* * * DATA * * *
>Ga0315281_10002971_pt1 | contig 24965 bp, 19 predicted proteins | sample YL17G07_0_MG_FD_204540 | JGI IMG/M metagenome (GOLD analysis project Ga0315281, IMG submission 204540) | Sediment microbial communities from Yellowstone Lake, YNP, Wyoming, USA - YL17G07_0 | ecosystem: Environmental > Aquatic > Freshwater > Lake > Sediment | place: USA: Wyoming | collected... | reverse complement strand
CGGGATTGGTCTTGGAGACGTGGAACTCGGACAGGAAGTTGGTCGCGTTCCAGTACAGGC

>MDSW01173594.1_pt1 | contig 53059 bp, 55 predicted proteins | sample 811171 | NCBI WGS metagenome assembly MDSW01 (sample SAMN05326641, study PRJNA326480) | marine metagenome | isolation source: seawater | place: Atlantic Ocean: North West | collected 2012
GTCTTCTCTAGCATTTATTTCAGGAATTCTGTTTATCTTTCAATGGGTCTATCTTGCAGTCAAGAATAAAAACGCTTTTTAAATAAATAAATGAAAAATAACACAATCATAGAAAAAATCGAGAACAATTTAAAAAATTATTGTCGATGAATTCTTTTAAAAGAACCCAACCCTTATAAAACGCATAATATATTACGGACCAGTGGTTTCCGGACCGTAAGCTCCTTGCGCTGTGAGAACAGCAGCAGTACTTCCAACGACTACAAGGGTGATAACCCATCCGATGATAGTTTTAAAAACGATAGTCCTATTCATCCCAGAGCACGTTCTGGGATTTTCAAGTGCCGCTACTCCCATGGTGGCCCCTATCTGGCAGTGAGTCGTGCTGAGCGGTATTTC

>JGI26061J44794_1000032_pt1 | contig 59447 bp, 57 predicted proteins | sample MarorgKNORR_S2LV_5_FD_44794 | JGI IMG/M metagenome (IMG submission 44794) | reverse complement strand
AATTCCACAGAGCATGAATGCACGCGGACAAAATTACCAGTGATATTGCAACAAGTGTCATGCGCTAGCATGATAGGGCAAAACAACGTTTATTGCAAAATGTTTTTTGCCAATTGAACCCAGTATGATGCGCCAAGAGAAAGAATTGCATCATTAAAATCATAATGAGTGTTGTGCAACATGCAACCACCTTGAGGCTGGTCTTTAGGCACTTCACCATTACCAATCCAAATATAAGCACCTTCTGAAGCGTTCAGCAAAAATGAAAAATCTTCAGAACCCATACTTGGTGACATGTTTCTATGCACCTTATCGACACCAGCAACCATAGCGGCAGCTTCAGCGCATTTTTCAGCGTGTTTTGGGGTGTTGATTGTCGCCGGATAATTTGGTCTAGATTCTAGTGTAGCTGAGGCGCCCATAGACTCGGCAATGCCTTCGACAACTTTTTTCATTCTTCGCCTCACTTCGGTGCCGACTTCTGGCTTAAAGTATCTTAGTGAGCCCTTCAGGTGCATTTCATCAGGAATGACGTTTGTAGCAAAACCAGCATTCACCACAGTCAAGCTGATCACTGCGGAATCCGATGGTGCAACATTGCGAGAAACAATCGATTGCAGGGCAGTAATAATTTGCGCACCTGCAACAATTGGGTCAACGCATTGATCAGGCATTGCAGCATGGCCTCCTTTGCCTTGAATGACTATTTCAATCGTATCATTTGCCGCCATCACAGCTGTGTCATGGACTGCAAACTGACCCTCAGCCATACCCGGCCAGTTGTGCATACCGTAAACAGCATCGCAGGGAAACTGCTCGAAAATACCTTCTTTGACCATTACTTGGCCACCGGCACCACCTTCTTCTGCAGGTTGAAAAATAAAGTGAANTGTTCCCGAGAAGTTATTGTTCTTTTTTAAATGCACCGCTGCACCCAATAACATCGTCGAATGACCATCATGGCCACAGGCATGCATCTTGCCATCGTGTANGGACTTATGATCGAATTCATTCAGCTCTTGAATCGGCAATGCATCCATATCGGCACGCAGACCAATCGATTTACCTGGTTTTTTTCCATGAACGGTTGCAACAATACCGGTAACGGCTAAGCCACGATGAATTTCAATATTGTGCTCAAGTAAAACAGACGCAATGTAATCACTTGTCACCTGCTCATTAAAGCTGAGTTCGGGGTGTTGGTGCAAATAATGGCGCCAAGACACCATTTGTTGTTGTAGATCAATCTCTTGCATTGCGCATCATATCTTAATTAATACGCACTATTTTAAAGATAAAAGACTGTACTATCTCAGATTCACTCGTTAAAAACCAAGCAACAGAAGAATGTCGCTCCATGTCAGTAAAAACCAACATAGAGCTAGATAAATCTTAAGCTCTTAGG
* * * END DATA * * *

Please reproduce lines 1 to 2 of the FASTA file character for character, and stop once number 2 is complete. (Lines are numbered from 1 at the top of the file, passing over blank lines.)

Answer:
>Ga0315281_10002971_pt1 | contig 24965 bp, 19 predicted proteins | sample YL17G07_0_MG_FD_204540 | JGI IMG/M metagenome (GOLD analysis project Ga0315281, IMG submission 204540) | Sediment microbial communities from Yellowstone Lake, YNP, Wyoming, USA - YL17G07_0 | ecosystem: Environmental > Aquatic > Freshwater > Lake > Sediment | place: USA: Wyoming | collected... | reverse complement strand
CGGGATTGGTCTTGGAGACGTGGAACTCGGACAGGAAGTTGGTCGCGTTCCAGTACAGGC